How Hydropath Technology Reduces Corrosion

Current passing along a metal pipe creates a coaxial magnetic field, or “skin effect,” interfering with the electro-chemical reaction necessary for corrosion to take place. Introducing Hydropath Technology to a water system inhibits internal pipe corrosion by up to 65%.

Microbiologically Induced Corrosion

Microbiologically induced corrosion (MIC), is a mode of corrosion caused by microbes that reside in colonies (biofilm) or dispersed in water that cause the corrosion or influence other corrosion processes of metallic materials.

MIC is caused by bacterial microbes in combination with four other environmental conditions:  metals (host location), nutrients, water, and are usually anaerobic.  These bacteria are ubiquitous in the environment and metallic piping materials.  When all of these environmental conditions are present, then microbial growth will occur. 

When the nutrients in the system are consumed, the microbes may become dormant.  When the environmental conditions, i.e. nutrients are replenished, the microbial growth resumes. Water lines that develop scale may coat colonies of microbes that serves to protect them from biocides, and certain species that use iron as a food source can rapidly degrade pipes resulting in numerous pinhole leaks and eventually degradation of a majority of the piping.


A tube-in-shell heat exchanger shown before and after (Left/ Right) the application of the Hydropath signal, where not only has the limescale been removed but magnetite has begun to form as a hard black deposit.

A diagram showing how the skin effect reduces corrosion on the inner surface of the pipe.  

HydroFLOW Promotes the Formation of Magnetite

Hydropath technology acts against corrosion is to alter the way the oxides form. One type of iron oxide is known as magnetite. Normally this forms as a flakey substance, which then detaches from the pipe, allowing further corrosion to continue.  When hydropath technology is applied to a pipe, the magnetite forms in a rather different manner.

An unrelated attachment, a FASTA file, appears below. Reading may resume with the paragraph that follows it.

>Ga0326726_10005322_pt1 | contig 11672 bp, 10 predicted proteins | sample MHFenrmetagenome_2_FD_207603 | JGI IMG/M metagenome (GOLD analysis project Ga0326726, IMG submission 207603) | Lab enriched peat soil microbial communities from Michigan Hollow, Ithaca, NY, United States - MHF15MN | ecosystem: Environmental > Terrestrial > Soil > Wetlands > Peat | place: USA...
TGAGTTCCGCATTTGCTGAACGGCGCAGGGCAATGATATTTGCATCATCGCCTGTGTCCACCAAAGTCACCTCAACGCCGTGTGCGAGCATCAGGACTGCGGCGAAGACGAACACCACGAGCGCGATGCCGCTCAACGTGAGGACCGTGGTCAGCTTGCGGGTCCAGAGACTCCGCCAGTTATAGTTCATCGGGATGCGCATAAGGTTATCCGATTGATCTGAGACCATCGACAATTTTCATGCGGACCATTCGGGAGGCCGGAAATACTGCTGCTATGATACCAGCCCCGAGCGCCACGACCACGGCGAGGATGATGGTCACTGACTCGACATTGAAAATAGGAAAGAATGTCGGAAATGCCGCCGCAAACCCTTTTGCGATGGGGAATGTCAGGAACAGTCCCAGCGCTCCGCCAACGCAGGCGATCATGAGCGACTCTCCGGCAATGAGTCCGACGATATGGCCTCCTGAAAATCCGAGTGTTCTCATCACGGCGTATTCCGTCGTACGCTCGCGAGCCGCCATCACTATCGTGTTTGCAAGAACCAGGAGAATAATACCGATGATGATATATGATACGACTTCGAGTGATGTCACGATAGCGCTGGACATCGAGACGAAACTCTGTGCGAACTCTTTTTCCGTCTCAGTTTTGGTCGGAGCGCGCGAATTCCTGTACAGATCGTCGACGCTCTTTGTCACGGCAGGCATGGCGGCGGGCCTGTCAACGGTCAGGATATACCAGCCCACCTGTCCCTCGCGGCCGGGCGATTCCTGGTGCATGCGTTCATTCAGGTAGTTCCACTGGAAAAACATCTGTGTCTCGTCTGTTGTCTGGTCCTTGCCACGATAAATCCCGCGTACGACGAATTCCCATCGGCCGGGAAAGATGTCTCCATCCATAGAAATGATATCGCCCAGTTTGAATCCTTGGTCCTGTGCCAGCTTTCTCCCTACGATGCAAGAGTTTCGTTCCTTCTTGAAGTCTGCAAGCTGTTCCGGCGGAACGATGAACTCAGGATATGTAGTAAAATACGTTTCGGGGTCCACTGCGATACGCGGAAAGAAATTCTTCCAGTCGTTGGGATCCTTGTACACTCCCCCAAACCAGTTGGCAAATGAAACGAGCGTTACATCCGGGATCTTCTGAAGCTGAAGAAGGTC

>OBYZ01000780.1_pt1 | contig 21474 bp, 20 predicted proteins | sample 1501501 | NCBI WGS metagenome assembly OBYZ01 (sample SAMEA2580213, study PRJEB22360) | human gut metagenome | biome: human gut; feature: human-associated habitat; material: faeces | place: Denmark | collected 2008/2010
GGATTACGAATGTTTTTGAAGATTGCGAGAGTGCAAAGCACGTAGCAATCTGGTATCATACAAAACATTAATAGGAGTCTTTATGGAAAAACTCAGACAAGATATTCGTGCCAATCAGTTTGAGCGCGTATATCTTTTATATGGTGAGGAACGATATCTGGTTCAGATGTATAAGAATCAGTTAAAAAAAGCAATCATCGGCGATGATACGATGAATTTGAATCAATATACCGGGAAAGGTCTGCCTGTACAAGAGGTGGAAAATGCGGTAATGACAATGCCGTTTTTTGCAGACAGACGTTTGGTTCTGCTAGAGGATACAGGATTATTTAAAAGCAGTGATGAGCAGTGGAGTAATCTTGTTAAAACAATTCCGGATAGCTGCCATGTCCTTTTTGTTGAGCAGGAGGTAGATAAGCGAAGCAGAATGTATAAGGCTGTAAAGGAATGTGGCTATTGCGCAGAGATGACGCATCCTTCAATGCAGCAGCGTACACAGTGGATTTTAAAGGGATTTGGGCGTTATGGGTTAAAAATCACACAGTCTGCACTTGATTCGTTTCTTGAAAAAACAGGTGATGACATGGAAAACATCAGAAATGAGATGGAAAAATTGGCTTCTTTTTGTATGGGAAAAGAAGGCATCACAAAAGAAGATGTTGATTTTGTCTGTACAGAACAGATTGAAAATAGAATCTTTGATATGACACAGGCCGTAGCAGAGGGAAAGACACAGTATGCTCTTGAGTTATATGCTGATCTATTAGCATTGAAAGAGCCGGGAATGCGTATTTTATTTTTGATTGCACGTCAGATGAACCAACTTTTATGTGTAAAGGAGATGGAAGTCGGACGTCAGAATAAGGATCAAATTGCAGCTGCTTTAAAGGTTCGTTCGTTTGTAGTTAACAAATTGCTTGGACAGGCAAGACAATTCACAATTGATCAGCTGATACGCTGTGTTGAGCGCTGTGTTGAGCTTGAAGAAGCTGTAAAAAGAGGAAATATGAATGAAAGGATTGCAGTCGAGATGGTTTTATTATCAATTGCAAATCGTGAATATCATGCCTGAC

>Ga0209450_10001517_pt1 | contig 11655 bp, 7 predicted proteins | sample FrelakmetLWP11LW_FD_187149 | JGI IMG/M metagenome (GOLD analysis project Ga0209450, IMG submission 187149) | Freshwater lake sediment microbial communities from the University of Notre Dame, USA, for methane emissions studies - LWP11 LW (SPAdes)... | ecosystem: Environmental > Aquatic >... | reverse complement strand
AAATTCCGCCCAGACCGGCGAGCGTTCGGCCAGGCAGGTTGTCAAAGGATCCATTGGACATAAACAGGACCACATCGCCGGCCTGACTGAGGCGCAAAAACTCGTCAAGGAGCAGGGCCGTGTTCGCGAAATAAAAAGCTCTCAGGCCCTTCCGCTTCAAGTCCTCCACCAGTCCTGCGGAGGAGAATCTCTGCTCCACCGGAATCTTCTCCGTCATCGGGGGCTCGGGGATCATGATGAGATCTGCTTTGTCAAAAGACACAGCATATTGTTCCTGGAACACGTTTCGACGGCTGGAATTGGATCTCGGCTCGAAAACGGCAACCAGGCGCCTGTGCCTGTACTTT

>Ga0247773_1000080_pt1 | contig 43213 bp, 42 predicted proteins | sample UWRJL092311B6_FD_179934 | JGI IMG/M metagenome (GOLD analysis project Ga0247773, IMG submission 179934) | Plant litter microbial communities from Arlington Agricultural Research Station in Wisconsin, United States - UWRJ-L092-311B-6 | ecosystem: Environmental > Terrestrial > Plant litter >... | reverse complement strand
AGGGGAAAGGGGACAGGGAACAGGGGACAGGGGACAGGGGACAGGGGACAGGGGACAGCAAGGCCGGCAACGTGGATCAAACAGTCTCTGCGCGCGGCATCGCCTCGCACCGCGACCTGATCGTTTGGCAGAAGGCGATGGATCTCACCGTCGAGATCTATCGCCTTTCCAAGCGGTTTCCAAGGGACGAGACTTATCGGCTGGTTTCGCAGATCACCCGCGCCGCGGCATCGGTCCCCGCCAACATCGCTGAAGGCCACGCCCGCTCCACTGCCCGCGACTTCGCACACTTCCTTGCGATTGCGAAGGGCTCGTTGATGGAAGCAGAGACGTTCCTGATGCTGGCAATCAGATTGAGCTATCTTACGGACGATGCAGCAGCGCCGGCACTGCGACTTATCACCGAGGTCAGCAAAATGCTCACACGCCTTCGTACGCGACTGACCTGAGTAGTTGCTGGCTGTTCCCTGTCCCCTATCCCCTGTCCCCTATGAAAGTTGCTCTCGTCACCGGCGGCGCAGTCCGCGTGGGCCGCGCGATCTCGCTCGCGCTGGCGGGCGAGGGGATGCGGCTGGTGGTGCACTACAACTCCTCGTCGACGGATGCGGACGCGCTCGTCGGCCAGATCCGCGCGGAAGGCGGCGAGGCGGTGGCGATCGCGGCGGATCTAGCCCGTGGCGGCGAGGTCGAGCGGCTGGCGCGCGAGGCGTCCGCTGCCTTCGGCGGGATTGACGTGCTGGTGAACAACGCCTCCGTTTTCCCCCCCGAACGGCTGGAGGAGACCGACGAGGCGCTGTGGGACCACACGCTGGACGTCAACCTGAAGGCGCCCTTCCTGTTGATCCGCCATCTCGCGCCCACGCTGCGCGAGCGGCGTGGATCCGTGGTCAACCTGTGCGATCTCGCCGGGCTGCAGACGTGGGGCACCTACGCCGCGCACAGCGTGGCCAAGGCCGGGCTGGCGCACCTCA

Instead of forming as a flakey substance, the magnetite forms as a hard, black layer on the pipe surface. Because this magnetite has formed as a hard layer rather than as flakes, it acts as a barrier between the iron in the pipe and the water (particularly the oxygen in the water) and stops further corrosion. Rather than using chemical additives to form the helpful layer of magnetite, HydroFlow promotes the formation due to the sustained 150 kHz signal that emanates throughout the water system.

Reduction of corrosion due to skin effect When AC current flows through a pipe, the current flows just on the outside of the pipe, and there is no current flowing on the inside of the pipe. We now go on to see how this can reduce the corrosion that occurs on the inside of the pipe. Corrosion is caused by chemical reactions at the inner surface of the pipe between the pipe material and the water. Metal atoms in the pipe material become dissolved in the water. To do this they need to change from neutral atoms to charged ions - i.e. they need to lose an electron. The electron is then transferred to ions within the water.

With the Hydropath unit in place, any electrons that are released into the pipe by dissolution of the zinc are swept down the pipe by the Hydropath signal. Then by the skin effect they are forced to the outside of the pipe. This means that there are no electrons available for the chemical reactions to continue, blocking the reaction chain. This means the reaction cannot continue and therefore the corrosion stops.


An Example:

Water containing Hydrochloric Acid (HCl) passes through a pipe that is galvanized (i.e. coated with zinc Zn). When the corrosive reaction occurs, atoms of zinc in the metal become dissolved in the water. 

In order to dissolve, they have to give up an electron to become charged ions, so now there are two “spare" electrons in the metal. The metal does not like having too many electrons, and so transfers them back to the water by combining them with hydrogen ions (from the hydrochloric acid) to make hydrogen gas. 

At the end of this process, both the water and the metal have the same number of electrons as they started with and the process can repeat.